Denmark: Court Rules of Appeals Coughing on and Yelling “Corona” at Police Officer Constitutes Aggression Hazard
(Aug. 13, 2020) On June 2, 2020, the Western High Court (Vestre Landsret), a Danish appeals court, convicted a man of coughing and shouting “corona” at a police officer, finding that these acts together constituted a threat of aggression under the Danish Criminal Code. (Vestre Landsret, Case No. V.L. S-0831-20, U.2020.2985-2899, June 2, 2020; Straffeloven, § 119, stk. 1 (LBK nr 976 of 09/17/2019).)))

Threatening the police with physical abuse is a felony under Article 119 of the Danish Penal Code and is punishable by up to eight years in jail.

The Case History

A police officer in Aarhus pulled a car over for a regular traffic stop in March 2020. The defendant, a passenger in the vehicle, jumped out of the car and, apparently unprovoked, started coughing at the officer within one to two feet of the face of the officer and shouting “corona.” The defendant later argued in court that because he was intoxicated, he had done this.

The question before the court was whether shouting “corona” repeatedly and coughing together within one to two feet of the face of a police officer represented a criminal threat of violence under the Danish Criminal Code.

The First Instance Court

The lower court found that coughing at a police officer did not constitute violence against a police officer (even though the person coughing was contaminated with COVID-19) and thus acquitted the defendant.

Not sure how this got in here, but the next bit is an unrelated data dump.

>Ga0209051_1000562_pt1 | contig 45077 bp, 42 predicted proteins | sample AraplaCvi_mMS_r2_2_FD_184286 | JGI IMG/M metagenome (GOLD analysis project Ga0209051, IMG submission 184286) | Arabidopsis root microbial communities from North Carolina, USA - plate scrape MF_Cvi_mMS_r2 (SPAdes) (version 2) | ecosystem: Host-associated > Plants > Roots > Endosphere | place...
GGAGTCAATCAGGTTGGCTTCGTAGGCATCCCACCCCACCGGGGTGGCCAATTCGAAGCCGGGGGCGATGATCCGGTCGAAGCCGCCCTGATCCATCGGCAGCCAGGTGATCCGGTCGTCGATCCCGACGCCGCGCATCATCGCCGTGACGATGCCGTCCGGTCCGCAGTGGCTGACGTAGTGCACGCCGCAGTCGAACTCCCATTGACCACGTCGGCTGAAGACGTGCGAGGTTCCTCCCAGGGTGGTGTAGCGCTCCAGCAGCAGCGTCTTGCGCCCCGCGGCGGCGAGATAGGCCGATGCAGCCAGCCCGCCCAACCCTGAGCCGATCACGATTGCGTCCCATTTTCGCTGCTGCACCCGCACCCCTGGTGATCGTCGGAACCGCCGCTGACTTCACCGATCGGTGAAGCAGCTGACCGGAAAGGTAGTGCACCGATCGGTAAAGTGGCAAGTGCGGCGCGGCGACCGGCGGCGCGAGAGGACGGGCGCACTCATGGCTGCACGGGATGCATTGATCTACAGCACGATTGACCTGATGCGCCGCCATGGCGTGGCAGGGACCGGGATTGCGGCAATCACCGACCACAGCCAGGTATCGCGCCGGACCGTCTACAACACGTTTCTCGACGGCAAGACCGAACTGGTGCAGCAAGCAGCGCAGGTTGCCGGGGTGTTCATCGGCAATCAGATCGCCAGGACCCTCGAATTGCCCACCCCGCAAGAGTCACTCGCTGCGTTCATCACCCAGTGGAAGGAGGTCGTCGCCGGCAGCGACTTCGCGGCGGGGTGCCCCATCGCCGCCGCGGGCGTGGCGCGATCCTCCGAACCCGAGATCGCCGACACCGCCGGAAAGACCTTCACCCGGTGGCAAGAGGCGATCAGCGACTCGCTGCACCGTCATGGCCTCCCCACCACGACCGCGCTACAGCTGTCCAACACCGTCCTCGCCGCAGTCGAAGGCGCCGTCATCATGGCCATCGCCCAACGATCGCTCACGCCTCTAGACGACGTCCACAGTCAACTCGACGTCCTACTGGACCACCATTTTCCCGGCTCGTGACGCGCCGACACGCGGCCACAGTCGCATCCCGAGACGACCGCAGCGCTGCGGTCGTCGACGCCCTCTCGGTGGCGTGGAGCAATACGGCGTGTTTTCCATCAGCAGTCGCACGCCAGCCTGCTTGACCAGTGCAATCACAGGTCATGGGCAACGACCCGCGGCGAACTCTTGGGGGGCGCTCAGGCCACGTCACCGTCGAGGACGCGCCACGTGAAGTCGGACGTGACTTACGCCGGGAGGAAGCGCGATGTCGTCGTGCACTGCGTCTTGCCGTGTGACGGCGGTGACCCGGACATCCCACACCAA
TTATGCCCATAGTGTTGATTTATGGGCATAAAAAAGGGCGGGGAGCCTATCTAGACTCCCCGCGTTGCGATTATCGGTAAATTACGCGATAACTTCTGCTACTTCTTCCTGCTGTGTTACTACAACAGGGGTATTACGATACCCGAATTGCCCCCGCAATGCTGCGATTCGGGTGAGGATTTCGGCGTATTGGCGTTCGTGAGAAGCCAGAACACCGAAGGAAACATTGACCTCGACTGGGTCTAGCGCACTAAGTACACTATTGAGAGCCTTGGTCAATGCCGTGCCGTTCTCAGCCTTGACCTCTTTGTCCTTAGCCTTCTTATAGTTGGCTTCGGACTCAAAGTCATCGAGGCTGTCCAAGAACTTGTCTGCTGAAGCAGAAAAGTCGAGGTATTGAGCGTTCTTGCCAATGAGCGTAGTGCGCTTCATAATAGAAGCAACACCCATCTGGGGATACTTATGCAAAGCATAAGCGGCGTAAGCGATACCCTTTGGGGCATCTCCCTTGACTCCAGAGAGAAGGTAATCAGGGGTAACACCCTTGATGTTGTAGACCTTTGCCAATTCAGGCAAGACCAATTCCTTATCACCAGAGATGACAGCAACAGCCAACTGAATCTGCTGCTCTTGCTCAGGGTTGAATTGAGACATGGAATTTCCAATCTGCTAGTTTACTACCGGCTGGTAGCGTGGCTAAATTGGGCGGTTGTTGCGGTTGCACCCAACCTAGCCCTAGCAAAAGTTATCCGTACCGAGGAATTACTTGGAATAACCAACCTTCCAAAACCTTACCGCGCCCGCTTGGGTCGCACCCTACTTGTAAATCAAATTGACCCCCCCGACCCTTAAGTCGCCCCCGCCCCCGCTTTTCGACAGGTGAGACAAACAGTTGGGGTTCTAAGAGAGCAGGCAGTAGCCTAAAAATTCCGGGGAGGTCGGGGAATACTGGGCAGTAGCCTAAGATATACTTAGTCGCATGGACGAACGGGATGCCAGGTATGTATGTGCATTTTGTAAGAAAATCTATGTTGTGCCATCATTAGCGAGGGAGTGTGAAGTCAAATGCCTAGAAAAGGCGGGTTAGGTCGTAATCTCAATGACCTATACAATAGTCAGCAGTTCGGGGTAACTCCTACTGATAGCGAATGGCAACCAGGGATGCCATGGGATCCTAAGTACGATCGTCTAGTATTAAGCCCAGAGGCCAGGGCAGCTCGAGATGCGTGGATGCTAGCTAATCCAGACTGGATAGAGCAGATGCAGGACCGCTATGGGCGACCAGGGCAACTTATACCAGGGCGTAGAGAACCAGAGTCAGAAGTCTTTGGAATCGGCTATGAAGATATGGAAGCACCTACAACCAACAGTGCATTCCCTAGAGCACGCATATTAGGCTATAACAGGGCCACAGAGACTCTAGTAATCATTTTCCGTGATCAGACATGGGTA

Decision of the Appellate Court-

The appeal court held that deliberately infecting another person with COVID-19 complies with the concept of violence in the criminal code, reversing the lower court ‘s verdict with regard to the threat of violence, recognizing that such an infection may lead to hospitalization. The court found that the act of coughing alone does not constitute an act or threat of aggression, but that the defendant coughed repeatedly and intentionally within one to two feet of the police officer while shouting “corona.” It was immaterial to the issue of whether the actions counted as a threat of aggression that the defendant was not a carrier of the coronavirus.

The man was sentenced to imprisonment for three months, which also included imprisonment for leaving the scene to evade arrest for 30 days. Thus, trying to infect a police officer by coughing on the officer with coronavirus was priced at two months of imprisonment. Today, the same conduct could lead to stricter penalties and longer incarceration, since legislation expressly authorizing the doubling of sentences for crimes relating to COVID-19 came into effect in April following the acts committed in the present case. (LOV nr 349 af 02/04/2020) (Lov om ændring af straffeloven, retsplejeloven og udlændingeloven).)

The verdict can be appealed to the Danish Supreme Court, but an independent Appeals Authorization Board must first give the defendant leave to appeal. Such leave shall only be given where the situation is of general significance and exceptional circumstances are relevant. (§ 392 Retsplejeloven (LBK nr 938 of 09/10/2019).)